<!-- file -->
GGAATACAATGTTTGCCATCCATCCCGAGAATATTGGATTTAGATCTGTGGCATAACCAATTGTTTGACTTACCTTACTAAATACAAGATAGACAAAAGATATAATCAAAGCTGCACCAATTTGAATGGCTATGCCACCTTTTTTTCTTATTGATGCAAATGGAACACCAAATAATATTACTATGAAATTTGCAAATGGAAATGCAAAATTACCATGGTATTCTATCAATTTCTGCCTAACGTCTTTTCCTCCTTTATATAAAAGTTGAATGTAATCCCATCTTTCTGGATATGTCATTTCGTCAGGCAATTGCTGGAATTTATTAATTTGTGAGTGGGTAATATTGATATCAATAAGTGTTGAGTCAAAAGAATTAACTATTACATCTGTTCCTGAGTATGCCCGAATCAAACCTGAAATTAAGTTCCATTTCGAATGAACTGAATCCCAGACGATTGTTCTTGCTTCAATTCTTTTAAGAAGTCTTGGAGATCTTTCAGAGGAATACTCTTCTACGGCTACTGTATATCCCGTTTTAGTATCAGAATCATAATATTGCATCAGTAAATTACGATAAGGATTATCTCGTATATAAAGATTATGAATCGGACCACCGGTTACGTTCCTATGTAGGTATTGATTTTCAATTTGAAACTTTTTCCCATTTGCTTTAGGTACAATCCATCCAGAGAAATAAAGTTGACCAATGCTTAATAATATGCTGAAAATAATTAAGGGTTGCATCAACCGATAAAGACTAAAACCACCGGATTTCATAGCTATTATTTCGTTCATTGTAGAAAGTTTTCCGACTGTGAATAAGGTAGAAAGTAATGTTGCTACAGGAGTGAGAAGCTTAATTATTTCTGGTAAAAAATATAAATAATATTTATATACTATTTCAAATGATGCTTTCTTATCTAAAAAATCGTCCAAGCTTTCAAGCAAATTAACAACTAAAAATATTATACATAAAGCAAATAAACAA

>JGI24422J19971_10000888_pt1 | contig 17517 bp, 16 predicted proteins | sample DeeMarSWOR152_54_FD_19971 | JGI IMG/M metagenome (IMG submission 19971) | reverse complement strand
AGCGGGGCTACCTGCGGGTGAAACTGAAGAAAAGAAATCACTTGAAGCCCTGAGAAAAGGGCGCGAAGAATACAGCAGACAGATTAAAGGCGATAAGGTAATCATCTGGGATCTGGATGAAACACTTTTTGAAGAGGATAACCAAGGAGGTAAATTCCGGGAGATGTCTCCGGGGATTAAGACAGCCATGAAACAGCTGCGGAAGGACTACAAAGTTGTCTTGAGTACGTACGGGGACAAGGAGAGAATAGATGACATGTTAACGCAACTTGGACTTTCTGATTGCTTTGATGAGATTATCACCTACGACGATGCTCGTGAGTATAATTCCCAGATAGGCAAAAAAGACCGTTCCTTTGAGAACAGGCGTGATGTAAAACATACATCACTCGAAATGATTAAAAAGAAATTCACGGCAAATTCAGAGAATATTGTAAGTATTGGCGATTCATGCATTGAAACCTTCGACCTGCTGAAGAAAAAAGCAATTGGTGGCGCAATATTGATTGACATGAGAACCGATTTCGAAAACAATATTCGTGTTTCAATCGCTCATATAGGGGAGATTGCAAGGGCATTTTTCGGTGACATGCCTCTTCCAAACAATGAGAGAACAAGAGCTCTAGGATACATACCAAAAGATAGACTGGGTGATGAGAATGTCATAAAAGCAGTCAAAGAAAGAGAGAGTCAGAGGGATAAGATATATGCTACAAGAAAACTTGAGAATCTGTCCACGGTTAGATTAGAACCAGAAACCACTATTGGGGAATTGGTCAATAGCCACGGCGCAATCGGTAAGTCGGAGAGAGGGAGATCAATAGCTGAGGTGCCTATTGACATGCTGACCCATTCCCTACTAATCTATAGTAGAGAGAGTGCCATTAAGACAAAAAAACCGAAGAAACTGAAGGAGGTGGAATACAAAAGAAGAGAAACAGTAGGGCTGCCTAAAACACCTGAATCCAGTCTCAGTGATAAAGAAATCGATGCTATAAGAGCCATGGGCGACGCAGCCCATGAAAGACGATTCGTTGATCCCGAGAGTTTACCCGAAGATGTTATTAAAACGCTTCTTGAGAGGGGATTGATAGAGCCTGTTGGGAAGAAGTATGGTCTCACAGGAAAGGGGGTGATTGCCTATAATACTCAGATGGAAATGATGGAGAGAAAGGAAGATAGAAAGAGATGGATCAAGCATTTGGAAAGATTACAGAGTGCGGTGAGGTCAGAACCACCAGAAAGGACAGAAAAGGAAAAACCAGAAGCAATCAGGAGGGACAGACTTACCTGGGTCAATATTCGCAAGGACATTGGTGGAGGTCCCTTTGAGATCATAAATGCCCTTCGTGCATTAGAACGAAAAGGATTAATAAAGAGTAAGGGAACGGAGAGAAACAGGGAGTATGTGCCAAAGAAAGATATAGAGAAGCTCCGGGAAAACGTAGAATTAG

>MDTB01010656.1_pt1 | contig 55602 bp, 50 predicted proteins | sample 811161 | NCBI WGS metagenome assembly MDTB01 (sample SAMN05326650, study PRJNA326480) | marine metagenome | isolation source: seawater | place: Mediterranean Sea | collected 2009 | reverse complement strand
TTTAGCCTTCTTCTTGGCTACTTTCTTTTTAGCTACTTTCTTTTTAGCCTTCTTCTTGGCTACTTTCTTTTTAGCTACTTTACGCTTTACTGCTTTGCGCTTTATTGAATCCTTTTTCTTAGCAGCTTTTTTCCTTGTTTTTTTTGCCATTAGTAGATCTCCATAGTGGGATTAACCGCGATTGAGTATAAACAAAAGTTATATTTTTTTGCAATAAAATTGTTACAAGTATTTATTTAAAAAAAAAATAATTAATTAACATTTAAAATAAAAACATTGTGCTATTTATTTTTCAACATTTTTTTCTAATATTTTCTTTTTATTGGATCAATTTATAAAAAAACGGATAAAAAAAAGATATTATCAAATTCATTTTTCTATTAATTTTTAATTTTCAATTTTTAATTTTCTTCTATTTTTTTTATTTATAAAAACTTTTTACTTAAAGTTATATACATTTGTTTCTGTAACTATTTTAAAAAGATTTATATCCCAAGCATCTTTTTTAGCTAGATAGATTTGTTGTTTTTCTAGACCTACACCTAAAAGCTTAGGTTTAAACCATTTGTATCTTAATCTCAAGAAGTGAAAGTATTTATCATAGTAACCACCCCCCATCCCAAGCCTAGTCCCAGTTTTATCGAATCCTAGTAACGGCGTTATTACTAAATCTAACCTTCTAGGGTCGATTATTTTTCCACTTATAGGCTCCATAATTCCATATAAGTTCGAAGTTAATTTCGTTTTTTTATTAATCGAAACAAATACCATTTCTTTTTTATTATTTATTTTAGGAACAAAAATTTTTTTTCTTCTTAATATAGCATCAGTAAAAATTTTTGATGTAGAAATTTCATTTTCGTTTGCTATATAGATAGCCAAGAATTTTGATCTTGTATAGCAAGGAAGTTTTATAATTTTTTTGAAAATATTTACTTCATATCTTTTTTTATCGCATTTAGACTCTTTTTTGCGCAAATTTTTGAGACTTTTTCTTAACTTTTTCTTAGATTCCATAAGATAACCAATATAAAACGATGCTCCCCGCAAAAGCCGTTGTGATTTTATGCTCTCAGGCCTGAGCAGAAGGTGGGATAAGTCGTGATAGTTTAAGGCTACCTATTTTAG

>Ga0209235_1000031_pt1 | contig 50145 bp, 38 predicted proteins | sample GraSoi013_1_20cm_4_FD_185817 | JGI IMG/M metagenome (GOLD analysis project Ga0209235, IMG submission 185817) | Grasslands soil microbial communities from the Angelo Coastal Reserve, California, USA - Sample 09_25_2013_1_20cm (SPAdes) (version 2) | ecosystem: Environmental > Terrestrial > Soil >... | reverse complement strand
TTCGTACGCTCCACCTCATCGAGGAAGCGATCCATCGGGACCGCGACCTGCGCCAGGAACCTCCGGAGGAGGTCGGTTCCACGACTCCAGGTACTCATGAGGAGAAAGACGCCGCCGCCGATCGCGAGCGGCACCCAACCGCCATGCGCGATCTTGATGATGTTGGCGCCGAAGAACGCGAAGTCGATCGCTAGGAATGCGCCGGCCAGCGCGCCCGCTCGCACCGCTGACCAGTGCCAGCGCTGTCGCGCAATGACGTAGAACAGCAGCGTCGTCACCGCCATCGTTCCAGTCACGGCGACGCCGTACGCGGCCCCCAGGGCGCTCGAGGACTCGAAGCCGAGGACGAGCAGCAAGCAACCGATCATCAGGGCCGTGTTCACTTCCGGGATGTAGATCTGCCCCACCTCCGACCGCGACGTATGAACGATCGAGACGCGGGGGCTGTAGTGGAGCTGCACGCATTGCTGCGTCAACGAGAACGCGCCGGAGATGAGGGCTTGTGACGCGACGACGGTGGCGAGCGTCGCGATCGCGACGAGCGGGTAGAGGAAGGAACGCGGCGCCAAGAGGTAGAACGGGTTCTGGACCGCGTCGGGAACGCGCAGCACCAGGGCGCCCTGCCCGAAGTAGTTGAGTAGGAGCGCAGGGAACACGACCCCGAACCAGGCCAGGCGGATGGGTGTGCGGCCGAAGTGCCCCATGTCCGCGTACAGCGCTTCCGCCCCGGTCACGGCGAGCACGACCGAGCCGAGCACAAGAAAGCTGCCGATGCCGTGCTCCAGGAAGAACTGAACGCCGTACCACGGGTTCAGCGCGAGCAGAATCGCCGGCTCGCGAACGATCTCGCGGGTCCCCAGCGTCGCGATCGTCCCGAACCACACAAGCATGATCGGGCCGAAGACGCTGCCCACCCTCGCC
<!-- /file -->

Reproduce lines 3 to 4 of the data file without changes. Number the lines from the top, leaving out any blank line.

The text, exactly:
AGCGGGGCTACCTGCGGGTGAAACTGAAGAAAAGAAATCACTTGAAGCCCTGAGAAAAGGGCGCGAAGAATACAGCAGACAGATTAAAGGCGATAAGGTAATCATCTGGGATCTGGATGAAACACTTTTTGAAGAGGATAACCAAGGAGGTAAATTCCGGGAGATGTCTCCGGGGATTAAGACAGCCATGAAACAGCTGCGGAAGGACTACAAAGTTGTCTTGAGTACGTACGGGGACAAGGAGAGAATAGATGACATGTTAACGCAACTTGGACTTTCTGATTGCTTTGATGAGATTATCACCTACGACGATGCTCGTGAGTATAATTCCCAGATAGGCAAAAAAGACCGTTCCTTTGAGAACAGGCGTGATGTAAAACATACATCACTCGAAATGATTAAAAAGAAATTCACGGCAAATTCAGAGAATATTGTAAGTATTGGCGATTCATGCATTGAAACCTTCGACCTGCTGAAGAAAAAAGCAATTGGTGGCGCAATATTGATTGACATGAGAACCGATTTCGAAAACAATATTCGTGTTTCAATCGCTCATATAGGGGAGATTGCAAGGGCATTTTTCGGTGACATGCCTCTTCCAAACAATGAGAGAACAAGAGCTCTAGGATACATACCAAAAGATAGACTGGGTGATGAGAATGTCATAAAAGCAGTCAAAGAAAGAGAGAGTCAGAGGGATAAGATATATGCTACAAGAAAACTTGAGAATCTGTCCACGGTTAGATTAGAACCAGAAACCACTATTGGGGAATTGGTCAATAGCCACGGCGCAATCGGTAAGTCGGAGAGAGGGAGATCAATAGCTGAGGTGCCTATTGACATGCTGACCCATTCCCTACTAATCTATAGTAGAGAGAGTGCCATTAAGACAAAAAAACCGAAGAAACTGAAGGAGGTGGAATACAAAAGAAGAGAAACAGTAGGGCTGCCTAAAACACCTGAATCCAGTCTCAGTGATAAAGAAATCGATGCTATAAGAGCCATGGGCGACGCAGCCCATGAAAGACGATTCGTTGATCCCGAGAGTTTACCCGAAGATGTTATTAAAACGCTTCTTGAGAGGGGATTGATAGAGCCTGTTGGGAAGAAGTATGGTCTCACAGGAAAGGGGGTGATTGCCTATAATACTCAGATGGAAATGATGGAGAGAAAGGAAGATAGAAAGAGATGGATCAAGCATTTGGAAAGATTACAGAGTGCGGTGAGGTCAGAACCACCAGAAAGGACAGAAAAGGAAAAACCAGAAGCAATCAGGAGGGACAGACTTACCTGGGTCAATATTCGCAAGGACATTGGTGGAGGTCCCTTTGAGATCATAAATGCCCTTCGTGCATTAGAACGAAAAGGATTAATAAAGAGTAAGGGAACGGAGAGAAACAGGGAGTATGTGCCAAAGAAAGATATAGAGAAGCTCCGGGAAAACGTAGAATTAG

>MDTB01010656.1_pt1 | contig 55602 bp, 50 predicted proteins | sample 811161 | NCBI WGS metagenome assembly MDTB01 (sample SAMN05326650, study PRJNA326480) | marine metagenome | isolation source: seawater | place: Mediterranean Sea | collected 2009 | reverse complement strand